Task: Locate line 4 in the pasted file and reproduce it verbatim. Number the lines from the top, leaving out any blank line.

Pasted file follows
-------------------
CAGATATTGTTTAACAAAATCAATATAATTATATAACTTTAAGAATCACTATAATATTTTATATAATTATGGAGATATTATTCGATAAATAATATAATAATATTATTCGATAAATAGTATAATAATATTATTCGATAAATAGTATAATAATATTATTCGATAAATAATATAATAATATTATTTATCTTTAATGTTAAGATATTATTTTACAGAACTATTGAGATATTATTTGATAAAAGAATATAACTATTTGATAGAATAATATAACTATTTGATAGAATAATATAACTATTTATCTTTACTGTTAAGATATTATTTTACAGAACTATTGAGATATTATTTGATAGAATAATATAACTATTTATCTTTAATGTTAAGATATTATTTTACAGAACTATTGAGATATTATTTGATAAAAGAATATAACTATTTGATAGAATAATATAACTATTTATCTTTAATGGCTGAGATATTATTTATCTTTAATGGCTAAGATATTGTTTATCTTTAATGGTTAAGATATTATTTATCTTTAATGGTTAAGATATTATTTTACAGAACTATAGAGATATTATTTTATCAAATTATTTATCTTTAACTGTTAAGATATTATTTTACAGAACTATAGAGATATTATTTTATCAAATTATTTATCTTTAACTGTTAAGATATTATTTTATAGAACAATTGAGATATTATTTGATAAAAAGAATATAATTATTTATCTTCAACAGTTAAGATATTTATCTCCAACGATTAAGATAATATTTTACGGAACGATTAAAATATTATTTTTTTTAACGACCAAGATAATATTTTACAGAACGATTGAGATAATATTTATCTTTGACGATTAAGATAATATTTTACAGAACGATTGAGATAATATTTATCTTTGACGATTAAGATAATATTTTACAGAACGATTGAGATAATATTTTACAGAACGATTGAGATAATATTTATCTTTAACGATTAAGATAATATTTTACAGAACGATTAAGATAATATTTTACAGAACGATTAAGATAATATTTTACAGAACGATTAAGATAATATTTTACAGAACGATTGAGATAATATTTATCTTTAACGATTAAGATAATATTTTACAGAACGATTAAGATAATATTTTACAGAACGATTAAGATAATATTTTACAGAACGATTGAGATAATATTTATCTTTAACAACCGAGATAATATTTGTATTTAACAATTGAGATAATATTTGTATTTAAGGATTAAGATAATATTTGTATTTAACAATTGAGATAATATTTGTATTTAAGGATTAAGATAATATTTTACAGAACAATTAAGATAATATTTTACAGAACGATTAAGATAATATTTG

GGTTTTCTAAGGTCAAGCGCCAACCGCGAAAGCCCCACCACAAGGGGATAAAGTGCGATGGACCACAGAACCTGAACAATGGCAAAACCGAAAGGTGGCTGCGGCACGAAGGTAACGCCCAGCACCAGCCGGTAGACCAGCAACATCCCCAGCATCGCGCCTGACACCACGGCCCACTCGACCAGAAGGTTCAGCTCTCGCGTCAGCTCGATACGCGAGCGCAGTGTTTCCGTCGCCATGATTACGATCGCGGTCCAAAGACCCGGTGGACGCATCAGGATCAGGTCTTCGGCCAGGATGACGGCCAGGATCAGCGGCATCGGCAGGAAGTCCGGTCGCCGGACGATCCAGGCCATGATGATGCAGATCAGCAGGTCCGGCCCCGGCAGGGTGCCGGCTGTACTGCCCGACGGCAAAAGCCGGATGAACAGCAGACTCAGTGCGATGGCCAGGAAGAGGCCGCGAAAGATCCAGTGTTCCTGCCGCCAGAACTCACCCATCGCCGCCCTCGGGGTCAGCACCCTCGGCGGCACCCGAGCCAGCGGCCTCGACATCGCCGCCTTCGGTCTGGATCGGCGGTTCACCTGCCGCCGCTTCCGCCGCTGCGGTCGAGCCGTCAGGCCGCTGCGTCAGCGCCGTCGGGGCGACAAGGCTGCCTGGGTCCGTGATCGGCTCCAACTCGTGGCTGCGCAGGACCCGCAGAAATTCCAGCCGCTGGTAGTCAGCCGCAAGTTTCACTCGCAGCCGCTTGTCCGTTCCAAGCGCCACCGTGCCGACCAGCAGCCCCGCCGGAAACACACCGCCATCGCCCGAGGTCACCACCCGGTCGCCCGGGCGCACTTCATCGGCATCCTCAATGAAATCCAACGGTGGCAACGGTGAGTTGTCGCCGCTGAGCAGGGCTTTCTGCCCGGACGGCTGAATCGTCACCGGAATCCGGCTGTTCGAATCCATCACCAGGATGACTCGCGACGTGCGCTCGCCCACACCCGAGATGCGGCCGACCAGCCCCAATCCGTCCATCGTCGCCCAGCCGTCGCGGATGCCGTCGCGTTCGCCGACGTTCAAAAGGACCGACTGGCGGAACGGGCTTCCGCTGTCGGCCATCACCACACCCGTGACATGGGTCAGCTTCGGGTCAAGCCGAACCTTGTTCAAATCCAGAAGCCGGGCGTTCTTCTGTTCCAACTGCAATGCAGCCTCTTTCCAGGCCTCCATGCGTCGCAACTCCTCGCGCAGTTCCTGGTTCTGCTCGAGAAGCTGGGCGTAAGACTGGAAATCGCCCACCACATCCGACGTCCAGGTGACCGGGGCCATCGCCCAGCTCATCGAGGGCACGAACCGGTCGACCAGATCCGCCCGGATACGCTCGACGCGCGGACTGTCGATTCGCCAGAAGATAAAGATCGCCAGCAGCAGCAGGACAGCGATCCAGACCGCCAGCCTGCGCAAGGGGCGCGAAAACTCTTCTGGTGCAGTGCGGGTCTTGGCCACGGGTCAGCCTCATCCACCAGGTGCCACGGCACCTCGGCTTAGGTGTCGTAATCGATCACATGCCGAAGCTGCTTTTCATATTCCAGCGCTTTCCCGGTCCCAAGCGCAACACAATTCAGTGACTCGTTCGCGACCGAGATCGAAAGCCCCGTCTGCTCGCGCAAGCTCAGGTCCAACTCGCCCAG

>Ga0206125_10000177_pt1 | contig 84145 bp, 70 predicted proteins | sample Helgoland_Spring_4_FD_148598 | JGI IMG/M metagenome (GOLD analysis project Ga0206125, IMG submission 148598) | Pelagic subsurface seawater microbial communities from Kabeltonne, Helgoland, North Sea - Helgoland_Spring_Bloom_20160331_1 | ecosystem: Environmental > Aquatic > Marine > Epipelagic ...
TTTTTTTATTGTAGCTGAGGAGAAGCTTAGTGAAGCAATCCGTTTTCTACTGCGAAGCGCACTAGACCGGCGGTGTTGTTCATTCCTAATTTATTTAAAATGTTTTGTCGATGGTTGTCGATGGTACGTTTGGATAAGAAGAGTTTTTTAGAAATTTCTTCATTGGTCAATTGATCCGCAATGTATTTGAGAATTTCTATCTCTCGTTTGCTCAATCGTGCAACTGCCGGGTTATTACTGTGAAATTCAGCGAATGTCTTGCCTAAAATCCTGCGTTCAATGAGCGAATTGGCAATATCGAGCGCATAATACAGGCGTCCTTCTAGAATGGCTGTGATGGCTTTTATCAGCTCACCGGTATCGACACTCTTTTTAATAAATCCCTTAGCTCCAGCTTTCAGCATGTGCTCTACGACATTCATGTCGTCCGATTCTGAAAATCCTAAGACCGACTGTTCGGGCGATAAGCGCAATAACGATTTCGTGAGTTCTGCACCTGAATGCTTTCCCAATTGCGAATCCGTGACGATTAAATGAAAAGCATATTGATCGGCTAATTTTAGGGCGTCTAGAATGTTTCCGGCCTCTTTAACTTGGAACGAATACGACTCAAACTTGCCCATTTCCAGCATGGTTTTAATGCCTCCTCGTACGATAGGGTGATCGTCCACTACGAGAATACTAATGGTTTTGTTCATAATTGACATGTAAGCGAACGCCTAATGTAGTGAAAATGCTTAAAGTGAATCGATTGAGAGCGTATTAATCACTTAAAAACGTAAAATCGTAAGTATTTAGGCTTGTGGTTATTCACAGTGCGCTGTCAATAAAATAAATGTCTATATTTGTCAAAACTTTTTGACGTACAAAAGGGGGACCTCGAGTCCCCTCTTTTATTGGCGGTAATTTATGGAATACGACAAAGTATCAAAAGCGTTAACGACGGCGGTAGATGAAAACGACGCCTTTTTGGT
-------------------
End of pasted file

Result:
TTTTTTTATTGTAGCTGAGGAGAAGCTTAGTGAAGCAATCCGTTTTCTACTGCGAAGCGCACTAGACCGGCGGTGTTGTTCATTCCTAATTTATTTAAAATGTTTTGTCGATGGTTGTCGATGGTACGTTTGGATAAGAAGAGTTTTTTAGAAATTTCTTCATTGGTCAATTGATCCGCAATGTATTTGAGAATTTCTATCTCTCGTTTGCTCAATCGTGCAACTGCCGGGTTATTACTGTGAAATTCAGCGAATGTCTTGCCTAAAATCCTGCGTTCAATGAGCGAATTGGCAATATCGAGCGCATAATACAGGCGTCCTTCTAGAATGGCTGTGATGGCTTTTATCAGCTCACCGGTATCGACACTCTTTTTAATAAATCCCTTAGCTCCAGCTTTCAGCATGTGCTCTACGACATTCATGTCGTCCGATTCTGAAAATCCTAAGACCGACTGTTCGGGCGATAAGCGCAATAACGATTTCGTGAGTTCTGCACCTGAATGCTTTCCCAATTGCGAATCCGTGACGATTAAATGAAAAGCATATTGATCGGCTAATTTTAGGGCGTCTAGAATGTTTCCGGCCTCTTTAACTTGGAACGAATACGACTCAAACTTGCCCATTTCCAGCATGGTTTTAATGCCTCCTCGTACGATAGGGTGATCGTCCACTACGAGAATACTAATGGTTTTGTTCATAATTGACATGTAAGCGAACGCCTAATGTAGTGAAAATGCTTAAAGTGAATCGATTGAGAGCGTATTAATCACTTAAAAACGTAAAATCGTAAGTATTTAGGCTTGTGGTTATTCACAGTGCGCTGTCAATAAAATAAATGTCTATATTTGTCAAAACTTTTTGACGTACAAAAGGGGGACCTCGAGTCCCCTCTTTTATTGGCGGTAATTTATGGAATACGACAAAGTATCAAAAGCGTTAACGACGGCGGTAGATGAAAACGACGCCTTTTTGGT